Replacing portholes for better in 10 steps

Portlights are essential for the crew well being. They provide lights, ventilation and a view. But it comes sometime with issues. Water leaks, crackled glass, broken knobs, aged aluminium frame or Stainless Steel with few peckles.

Rutgerson portlights are noticeable by their outer frame in deep-drawn marine grade stainless steel (316L) with a mirror-polished look. To make this possible, they use a multiple step forming process which keeps the dimensions within tight tolerances compared to the bent extrusion that bulges in the corners. Larger tolerances can lead to potential leaks. Another feature is the nuts on the frame are spin welded. Such friction welding directs heat input at the weld interface and yields relatively small heat-affected zones, thus mitigates potential corrosion.

Also, a critical design element is the seal between the acrylic glass and the frame. The common materials used by other brands are cellular rubber or compressible foam. The problem with those materials is their tendency to disintegrate over the years.  It will set under compression leaving room for leaks and for the UV rays to dry them. Rutgerson’s seal is a highly durable silicone rubber gasket, like the automotive window seals, which is integrated into the acrylic glass in a groove. The acrylic glass is also thicker compared to other brands, which leads to better insulation and noise reduction. The acetal knob design allows adjustment to the closing pressure.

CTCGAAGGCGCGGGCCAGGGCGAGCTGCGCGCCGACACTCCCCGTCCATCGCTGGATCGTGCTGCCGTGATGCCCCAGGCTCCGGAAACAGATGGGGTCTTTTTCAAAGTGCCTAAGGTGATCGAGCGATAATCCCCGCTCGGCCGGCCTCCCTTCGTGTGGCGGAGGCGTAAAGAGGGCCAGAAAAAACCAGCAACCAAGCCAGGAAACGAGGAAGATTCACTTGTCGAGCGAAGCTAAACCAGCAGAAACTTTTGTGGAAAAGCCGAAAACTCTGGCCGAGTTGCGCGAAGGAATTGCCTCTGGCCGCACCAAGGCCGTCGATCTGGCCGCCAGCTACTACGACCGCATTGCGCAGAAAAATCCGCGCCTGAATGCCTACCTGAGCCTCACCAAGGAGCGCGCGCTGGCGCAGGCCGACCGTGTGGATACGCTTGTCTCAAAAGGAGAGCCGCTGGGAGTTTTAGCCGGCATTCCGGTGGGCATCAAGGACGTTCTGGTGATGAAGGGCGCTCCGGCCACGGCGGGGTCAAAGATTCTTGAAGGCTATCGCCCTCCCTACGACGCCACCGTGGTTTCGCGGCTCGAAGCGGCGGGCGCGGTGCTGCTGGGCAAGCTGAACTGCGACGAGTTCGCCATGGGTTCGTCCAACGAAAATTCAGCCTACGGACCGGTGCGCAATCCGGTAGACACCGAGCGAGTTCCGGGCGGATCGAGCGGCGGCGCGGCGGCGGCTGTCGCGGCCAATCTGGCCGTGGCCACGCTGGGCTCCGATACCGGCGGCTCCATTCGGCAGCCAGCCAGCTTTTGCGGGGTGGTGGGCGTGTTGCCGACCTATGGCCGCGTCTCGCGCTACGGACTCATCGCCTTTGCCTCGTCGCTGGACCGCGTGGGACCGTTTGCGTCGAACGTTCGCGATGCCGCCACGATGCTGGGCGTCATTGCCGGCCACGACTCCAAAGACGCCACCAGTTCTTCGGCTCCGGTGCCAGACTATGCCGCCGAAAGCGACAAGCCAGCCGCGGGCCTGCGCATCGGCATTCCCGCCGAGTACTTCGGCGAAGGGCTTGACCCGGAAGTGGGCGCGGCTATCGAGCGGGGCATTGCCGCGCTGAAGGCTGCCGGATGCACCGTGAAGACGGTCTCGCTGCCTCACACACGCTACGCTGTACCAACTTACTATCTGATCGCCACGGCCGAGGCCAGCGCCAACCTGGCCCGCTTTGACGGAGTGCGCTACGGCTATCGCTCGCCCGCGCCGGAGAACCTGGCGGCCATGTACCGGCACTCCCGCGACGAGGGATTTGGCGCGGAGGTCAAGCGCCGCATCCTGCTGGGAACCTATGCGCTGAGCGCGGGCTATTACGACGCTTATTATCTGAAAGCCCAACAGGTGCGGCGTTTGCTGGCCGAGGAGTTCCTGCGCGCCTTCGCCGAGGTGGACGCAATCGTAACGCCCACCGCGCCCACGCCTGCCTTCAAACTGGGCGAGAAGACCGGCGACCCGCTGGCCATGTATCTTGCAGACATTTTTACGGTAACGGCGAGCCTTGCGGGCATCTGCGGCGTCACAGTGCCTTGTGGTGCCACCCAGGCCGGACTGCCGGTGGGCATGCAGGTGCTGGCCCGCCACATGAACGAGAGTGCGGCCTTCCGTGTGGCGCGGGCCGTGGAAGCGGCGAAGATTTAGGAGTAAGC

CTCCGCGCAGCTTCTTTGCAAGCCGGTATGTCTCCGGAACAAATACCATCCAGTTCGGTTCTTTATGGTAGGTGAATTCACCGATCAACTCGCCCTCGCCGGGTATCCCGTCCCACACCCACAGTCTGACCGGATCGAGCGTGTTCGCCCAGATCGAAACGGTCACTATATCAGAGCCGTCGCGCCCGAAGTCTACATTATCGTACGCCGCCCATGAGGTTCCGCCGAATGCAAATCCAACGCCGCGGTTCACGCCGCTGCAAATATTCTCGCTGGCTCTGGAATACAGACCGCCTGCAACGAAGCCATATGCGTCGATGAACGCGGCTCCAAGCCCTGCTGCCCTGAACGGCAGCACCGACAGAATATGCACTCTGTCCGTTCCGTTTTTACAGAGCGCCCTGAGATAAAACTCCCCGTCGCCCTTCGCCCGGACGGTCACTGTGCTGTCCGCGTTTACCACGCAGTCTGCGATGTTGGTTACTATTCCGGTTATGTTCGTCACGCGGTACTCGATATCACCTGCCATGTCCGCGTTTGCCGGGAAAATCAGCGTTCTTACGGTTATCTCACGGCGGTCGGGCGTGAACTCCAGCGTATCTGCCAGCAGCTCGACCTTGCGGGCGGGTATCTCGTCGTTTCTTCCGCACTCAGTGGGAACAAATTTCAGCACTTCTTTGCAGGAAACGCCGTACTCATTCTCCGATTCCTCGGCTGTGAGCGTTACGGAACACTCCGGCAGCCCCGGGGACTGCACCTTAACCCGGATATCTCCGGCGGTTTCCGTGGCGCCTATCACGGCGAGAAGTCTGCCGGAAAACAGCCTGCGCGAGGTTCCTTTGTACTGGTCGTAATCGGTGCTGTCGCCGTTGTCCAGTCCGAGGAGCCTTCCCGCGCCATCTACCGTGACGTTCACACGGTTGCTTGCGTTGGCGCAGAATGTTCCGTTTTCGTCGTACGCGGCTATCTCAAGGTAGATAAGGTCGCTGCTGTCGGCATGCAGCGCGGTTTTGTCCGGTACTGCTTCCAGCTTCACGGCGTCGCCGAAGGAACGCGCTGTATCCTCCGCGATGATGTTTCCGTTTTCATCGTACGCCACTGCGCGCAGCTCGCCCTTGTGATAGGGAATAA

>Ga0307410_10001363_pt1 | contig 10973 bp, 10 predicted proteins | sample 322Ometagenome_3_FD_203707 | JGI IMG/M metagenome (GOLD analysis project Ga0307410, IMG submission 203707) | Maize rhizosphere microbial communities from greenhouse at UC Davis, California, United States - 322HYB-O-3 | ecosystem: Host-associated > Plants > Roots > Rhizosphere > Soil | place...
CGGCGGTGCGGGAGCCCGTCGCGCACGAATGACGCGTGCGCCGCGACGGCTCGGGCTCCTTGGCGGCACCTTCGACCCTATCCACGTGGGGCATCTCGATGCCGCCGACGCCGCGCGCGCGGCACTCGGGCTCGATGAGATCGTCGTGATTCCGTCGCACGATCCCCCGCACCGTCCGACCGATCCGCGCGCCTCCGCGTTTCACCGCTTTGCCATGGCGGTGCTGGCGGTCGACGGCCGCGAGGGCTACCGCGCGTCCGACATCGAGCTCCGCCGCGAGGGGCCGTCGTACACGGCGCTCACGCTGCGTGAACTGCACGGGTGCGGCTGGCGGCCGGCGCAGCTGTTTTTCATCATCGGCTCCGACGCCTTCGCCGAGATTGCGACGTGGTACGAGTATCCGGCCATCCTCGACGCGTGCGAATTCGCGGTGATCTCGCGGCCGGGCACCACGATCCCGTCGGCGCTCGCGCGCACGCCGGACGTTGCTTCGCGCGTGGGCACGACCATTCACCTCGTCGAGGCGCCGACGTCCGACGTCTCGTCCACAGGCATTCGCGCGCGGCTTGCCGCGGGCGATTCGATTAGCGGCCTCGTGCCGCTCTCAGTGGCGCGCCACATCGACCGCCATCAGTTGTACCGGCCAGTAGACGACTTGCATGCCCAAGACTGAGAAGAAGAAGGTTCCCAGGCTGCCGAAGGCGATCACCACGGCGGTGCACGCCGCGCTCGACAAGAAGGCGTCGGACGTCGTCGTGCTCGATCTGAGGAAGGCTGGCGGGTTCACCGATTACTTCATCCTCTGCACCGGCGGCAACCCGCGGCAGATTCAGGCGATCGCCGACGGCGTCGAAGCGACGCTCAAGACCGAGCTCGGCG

For someone planning to refit their boat, they will notice the availability of different shapes and sizes and that the Inner frames are always included. Another interesting fact are current Lewmar Size 2 Standard models and 250mm round portholes are interchangeable with a Rutgerson. For those planning for blue water sailing, all portlights are CE approved for ocean category A in Area 1.

Replacing or installing a porthole is not that complicated.

First step is to use the templates and position it where you want your opening. Mark the exact location of the hole to be sawn, using the paper template or the aluminium template.

A trick is to place Scotch tape™ on the surface to be cut to prevent it from cracking, then using a jigsaw, cut out the hole. If you see exposed balsa core, some will recommend to glass it or cover with an epoxy paint.

When the hole contour is cleaned, take the porthole and apply a generous amount of sealant or use a butyl tape on the inside gutter of the outer frame.

The sealant compound should be used in accordance with the manufacturer’s instructions. We recommend butyl as silicone overtime keep is cured shape, and butyl conform the any porthole movement. Also, note that excessive sealant can easily be removed after for butyl, and within few days when others the sealant has cured. 





Just before installing the porthole in its position, measure wall thickness and cut the M5 DIN 84-A4 bolts to the same length. Remove barbs at the tip made during the bolt cutting process.

Mount the portlight outer piece and the inner frame on the hull by fastening the bolts. Apply a lubricant on the bolts at the maximum torque of 2,5 Nm (1.8 lb-ft). Do not over torque but you might need to re-torque later as the sealant will spread.

When done, cut the decorative frame to the required depth using a saw and remove the barbs with sandpaper. It is important to have the Velcro™ touching the inner frame.

After test fit, clean the inner frame with acetone or alcohol. Remove the protection tape from the glued surface on the Velcro and press the decorative frame into place. Velcro™ glue is pressure sensitive. Apply a light pressure to ensure contact for a minute or two.

Refrain from removing the inner frame for a few days to ensure that the glue on the Velcro has set.

Now you can enjoy a cabin with a view!